fine arts

Invariably one of our entertainments when we’re visiting cities during our travels is to seek out art of one or another, and usually several kinds. Of course we did this on our recent visits to Melbourne and Adelaide.

Dali Tristan and Isolde pinMelbourne’s National Gallery was in the final days of its hosting of a large Salvador Dali exhibition.

This was very popular and we had to queue for some time for tickets. The works on show represented a wide range of his work but we found that only a small number of them drew our interest. Of those, it was pieces of jewelery that i’d not been aware Dali had created, that most impressed and fascinated.

At the Ian Potter Centre there were some interesting pieces among the entrants in the 2009 Clemenger Contemporary Art Award.

Fountain111 & FirebushThe Centre for the Moving Image was however, the place we spent most of our time with art this visit. acmi have an absorbing new exhibition of the history of the moving image, called Screen Worlds – lots and lots of detailed pieces on show and in action and many you can interact with, that build this story. We went back several times to revisit some of these. In another gallery is Hollywood Remix – several cheekily remixed sections of a few old Hollywood classics to put the characters and plots into new perspectives! But best of all a large retrospective of Len Lye’s work including several recreations of some of his brilliantly conceived kinetic sculptures – which we returned to watch several times.

khai liew1More briefly experienced, but equally memorable and impressive was the furniture of Khai Liew. Our friends R & C took us to meet Khai Liew in his showroom while we were in Adelaide. Curiously we had seen 2 of his pieces in the city Art Gallery the previous afternoon, noting but really unaware of just who had crafted these chairs. Liew’s furniture is exquisitely fine — amongst his tables, chairs, chests, sideboards are designs i found myself at once regarding covetously. We could very quickly see just why he and his work have international standing.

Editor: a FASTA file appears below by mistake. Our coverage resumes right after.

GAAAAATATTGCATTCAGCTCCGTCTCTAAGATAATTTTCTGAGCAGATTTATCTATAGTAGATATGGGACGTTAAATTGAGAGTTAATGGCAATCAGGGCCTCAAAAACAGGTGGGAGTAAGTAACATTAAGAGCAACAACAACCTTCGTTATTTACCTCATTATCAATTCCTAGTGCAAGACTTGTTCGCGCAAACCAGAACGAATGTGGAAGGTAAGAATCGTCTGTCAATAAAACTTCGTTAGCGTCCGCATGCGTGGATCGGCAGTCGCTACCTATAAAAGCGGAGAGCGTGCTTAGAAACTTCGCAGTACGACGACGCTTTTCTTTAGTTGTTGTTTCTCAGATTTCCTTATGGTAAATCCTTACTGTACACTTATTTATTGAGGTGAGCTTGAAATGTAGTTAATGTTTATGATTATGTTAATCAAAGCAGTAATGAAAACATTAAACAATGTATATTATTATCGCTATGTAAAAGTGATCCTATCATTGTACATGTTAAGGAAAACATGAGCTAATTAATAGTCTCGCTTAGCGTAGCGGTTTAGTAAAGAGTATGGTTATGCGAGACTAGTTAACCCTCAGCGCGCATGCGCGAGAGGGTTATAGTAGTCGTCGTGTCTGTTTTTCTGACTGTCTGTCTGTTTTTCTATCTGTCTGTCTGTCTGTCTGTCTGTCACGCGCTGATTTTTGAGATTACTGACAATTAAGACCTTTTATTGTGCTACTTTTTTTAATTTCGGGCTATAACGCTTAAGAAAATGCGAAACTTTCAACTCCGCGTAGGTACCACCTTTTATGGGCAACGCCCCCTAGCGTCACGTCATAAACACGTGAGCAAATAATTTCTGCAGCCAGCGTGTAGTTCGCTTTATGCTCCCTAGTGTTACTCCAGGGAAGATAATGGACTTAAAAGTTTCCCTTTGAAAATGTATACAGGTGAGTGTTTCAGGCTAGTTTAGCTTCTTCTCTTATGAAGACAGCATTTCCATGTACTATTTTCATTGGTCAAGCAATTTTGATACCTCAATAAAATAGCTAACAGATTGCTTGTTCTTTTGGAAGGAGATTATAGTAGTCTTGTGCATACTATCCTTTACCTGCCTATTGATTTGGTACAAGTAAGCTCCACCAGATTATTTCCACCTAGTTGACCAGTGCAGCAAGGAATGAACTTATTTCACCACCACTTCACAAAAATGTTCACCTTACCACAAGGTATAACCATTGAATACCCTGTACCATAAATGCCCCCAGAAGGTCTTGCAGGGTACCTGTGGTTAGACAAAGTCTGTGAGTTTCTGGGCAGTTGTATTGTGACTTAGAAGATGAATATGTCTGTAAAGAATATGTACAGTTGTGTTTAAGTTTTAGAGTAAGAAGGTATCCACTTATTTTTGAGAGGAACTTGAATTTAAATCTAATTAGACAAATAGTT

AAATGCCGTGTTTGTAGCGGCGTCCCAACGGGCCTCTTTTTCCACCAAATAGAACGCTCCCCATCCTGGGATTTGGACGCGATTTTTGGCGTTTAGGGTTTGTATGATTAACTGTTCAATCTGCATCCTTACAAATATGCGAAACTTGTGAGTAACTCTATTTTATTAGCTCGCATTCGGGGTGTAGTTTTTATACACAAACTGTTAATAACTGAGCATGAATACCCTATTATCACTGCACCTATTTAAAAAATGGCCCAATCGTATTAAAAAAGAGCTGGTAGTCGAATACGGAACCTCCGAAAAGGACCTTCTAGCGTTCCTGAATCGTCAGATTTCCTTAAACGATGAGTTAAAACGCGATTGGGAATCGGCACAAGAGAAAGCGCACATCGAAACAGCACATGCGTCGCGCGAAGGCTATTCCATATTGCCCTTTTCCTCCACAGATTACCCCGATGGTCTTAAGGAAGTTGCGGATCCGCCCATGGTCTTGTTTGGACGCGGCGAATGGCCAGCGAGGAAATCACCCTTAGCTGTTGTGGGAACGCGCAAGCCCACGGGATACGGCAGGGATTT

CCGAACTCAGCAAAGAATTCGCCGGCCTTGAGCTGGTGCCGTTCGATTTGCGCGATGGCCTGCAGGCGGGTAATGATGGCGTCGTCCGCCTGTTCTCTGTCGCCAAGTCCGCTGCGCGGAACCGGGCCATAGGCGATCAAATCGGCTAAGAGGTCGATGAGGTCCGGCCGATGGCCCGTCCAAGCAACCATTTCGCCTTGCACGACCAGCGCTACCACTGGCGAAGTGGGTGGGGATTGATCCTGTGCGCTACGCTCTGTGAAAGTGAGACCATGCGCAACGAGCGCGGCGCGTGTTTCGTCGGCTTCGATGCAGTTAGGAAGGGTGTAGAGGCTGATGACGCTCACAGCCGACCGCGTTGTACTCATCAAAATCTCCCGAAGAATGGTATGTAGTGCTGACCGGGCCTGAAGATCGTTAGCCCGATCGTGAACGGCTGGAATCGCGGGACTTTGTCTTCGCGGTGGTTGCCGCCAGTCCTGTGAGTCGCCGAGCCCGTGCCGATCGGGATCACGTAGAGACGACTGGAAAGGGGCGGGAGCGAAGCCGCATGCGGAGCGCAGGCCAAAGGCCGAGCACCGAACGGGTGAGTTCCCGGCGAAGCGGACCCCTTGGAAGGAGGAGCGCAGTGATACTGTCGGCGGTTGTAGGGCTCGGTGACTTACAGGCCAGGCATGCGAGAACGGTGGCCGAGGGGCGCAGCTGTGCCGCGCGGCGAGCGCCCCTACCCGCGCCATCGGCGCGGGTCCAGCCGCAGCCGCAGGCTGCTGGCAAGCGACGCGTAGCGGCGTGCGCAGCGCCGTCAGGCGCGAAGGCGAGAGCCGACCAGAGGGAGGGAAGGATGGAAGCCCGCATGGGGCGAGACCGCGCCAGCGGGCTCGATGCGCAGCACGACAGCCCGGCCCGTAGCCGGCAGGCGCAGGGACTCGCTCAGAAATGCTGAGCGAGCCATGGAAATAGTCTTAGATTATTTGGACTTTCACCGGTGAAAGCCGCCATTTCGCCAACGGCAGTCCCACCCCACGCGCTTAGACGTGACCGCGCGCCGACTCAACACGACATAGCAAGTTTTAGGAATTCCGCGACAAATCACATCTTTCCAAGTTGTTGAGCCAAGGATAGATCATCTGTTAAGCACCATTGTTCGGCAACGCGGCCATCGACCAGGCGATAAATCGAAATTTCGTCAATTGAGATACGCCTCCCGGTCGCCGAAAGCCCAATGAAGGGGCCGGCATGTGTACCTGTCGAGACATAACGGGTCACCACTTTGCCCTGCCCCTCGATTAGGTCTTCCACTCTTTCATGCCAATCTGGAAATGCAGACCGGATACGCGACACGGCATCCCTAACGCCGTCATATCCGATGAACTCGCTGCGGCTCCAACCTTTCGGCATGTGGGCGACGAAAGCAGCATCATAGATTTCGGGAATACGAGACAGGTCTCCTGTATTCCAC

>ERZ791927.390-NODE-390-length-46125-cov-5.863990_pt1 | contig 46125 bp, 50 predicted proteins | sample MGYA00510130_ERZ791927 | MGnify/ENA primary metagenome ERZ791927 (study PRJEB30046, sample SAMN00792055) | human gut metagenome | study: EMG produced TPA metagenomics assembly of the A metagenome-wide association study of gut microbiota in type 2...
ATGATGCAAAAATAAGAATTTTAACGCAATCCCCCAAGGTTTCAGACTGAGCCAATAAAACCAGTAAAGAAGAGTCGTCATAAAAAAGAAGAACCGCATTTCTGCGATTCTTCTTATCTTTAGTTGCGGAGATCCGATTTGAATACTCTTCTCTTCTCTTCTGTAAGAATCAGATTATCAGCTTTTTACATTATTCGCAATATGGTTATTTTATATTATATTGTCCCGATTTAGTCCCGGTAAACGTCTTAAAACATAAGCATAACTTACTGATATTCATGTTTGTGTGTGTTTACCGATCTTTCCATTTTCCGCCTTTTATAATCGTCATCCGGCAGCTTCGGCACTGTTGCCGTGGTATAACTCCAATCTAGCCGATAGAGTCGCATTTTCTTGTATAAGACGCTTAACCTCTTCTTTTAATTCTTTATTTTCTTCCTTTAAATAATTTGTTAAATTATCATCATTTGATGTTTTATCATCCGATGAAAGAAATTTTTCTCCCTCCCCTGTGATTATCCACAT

The following day as R & C were showing us parts of the Adelaide hills, they took us to a furniture store housed in what had once been a small church — now with added modern extension. This place has a good selection of modern stuff but what captured C’s and my attention were some small pieces of glass. We liked them lots, but left them there, taking only photos. Later [after an excellent late lunch — well, it was mid-afternoon by then — at Melt Pizzeria, in a very pleasant corner of the city — great crisp pizza, salad, & some just brilliant mushrooms sautéd with rosemary & served with polenta] we visited the JamFactory. A design/production/exhibition/sale centre this clutch of studios serves to foster design and crafting in ceramics, glass, furniture and metal. There was some really interesting stuff in exhibition and here in the selling gallery we found some more of the series of glass pieces that had so caught us earlier in the day. We looked and looked and finally succumbed. [Thank you R & C for leading us to this temptation!]

Just the other day we discovered that the glass piece we bought, one of a series called Jelly Block, and made there at the JamFactory, by Kumiko Nakajima, was a finalist in this year’s Ranamok Prize. How pleasing!

Kumiko Nakajima_ranamok2009[The piece we bought is the one on the left in the picture.]

~ by crisargos on Sunday, 25 October, 2009.

One Response to “fine arts”

  1. You didn’t tell me you had additional glass! How exciting!

    I can’t wait to see it when I get back there!

    Love, M

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